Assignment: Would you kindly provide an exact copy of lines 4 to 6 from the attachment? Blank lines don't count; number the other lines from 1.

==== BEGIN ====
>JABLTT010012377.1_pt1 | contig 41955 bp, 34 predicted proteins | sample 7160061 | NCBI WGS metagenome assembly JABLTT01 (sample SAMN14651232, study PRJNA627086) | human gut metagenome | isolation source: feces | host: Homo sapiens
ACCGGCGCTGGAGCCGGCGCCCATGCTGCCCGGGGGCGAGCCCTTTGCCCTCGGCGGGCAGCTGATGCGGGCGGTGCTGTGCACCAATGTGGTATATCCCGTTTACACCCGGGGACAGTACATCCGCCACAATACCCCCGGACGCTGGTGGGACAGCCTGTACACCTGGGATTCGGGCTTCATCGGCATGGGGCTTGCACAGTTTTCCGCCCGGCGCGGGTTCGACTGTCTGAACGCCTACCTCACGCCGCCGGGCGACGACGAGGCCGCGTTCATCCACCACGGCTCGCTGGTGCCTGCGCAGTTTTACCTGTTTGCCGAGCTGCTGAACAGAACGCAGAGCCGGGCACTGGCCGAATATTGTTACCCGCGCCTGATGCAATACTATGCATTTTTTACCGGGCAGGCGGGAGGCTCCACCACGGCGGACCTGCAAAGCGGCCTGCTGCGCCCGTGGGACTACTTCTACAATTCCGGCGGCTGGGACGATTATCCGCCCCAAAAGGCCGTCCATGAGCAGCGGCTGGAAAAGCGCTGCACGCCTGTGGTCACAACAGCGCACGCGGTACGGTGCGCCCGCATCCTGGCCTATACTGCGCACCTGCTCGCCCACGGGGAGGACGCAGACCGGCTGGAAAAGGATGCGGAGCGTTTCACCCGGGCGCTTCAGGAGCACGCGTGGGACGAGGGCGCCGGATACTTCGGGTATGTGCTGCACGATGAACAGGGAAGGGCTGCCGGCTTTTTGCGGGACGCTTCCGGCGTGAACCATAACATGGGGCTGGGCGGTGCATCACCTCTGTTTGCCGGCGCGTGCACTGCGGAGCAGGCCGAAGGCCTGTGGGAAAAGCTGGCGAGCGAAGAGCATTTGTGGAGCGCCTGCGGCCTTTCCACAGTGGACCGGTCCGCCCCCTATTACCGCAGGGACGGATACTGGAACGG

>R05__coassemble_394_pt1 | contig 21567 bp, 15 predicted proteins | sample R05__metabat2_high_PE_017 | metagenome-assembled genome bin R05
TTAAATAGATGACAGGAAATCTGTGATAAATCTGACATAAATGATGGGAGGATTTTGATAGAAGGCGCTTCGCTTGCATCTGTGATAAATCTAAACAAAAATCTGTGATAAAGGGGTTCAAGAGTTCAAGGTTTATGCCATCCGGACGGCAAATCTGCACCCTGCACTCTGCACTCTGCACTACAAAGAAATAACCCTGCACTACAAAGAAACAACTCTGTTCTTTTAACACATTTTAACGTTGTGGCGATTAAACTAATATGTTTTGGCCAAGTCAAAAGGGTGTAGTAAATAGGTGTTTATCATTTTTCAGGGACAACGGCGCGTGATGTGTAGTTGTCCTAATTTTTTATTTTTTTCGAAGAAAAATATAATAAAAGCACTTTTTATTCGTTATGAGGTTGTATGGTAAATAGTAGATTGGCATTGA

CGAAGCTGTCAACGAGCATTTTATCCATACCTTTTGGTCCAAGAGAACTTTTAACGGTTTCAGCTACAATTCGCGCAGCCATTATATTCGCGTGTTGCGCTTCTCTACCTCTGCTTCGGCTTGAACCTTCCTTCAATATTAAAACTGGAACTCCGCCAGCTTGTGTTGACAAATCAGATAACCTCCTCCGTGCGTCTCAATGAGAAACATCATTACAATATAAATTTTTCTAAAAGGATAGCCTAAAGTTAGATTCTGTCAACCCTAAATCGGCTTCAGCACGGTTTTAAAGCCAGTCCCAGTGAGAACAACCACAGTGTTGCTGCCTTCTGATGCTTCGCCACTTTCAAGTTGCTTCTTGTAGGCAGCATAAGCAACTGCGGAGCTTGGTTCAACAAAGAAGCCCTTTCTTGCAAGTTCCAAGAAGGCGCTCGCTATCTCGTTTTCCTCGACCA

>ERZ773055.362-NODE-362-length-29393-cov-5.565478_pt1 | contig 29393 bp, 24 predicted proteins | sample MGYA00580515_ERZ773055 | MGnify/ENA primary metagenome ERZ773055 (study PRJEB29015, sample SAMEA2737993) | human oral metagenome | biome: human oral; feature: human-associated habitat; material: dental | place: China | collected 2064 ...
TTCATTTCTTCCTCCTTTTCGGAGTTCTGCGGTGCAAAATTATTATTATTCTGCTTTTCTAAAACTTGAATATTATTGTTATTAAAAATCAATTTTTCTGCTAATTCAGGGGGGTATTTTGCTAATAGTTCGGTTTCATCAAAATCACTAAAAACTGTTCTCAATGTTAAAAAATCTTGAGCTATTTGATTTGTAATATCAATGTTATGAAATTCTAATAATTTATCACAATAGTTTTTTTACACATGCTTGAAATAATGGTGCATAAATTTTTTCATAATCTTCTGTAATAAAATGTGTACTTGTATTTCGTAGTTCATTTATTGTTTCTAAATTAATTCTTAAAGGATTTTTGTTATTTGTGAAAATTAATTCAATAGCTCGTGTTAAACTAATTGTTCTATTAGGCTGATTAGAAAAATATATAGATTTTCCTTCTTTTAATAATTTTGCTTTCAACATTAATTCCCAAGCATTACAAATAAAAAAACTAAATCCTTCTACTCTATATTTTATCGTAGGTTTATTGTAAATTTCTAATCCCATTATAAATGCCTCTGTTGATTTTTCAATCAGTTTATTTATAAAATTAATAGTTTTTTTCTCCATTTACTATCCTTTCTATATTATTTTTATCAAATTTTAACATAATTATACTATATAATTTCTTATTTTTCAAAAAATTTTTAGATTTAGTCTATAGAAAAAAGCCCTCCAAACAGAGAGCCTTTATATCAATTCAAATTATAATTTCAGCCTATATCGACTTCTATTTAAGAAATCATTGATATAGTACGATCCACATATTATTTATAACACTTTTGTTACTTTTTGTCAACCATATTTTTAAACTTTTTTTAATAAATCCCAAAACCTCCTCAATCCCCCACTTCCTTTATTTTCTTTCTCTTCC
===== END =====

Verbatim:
TTAAATAGATGACAGGAAATCTGTGATAAATCTGACATAAATGATGGGAGGATTTTGATAGAAGGCGCTTCGCTTGCATCTGTGATAAATCTAAACAAAAATCTGTGATAAAGGGGTTCAAGAGTTCAAGGTTTATGCCATCCGGACGGCAAATCTGCACCCTGCACTCTGCACTCTGCACTACAAAGAAATAACCCTGCACTACAAAGAAACAACTCTGTTCTTTTAACACATTTTAACGTTGTGGCGATTAAACTAATATGTTTTGGCCAAGTCAAAAGGGTGTAGTAAATAGGTGTTTATCATTTTTCAGGGACAACGGCGCGTGATGTGTAGTTGTCCTAATTTTTTATTTTTTTCGAAGAAAAATATAATAAAAGCACTTTTTATTCGTTATGAGGTTGTATGGTAAATAGTAGATTGGCATTGA

CGAAGCTGTCAACGAGCATTTTATCCATACCTTTTGGTCCAAGAGAACTTTTAACGGTTTCAGCTACAATTCGCGCAGCCATTATATTCGCGTGTTGCGCTTCTCTACCTCTGCTTCGGCTTGAACCTTCCTTCAATATTAAAACTGGAACTCCGCCAGCTTGTGTTGACAAATCAGATAACCTCCTCCGTGCGTCTCAATGAGAAACATCATTACAATATAAATTTTTCTAAAAGGATAGCCTAAAGTTAGATTCTGTCAACCCTAAATCGGCTTCAGCACGGTTTTAAAGCCAGTCCCAGTGAGAACAACCACAGTGTTGCTGCCTTCTGATGCTTCGCCACTTTCAAGTTGCTTCTTGTAGGCAGCATAAGCAACTGCGGAGCTTGGTTCAACAAAGAAGCCCTTTCTTGCAAGTTCCAAGAAGGCGCTCGCTATCTCGTTTTCCTCGACCA

>ERZ773055.362-NODE-362-length-29393-cov-5.565478_pt1 | contig 29393 bp, 24 predicted proteins | sample MGYA00580515_ERZ773055 | MGnify/ENA primary metagenome ERZ773055 (study PRJEB29015, sample SAMEA2737993) | human oral metagenome | biome: human oral; feature: human-associated habitat; material: dental | place: China | collected 2064 ...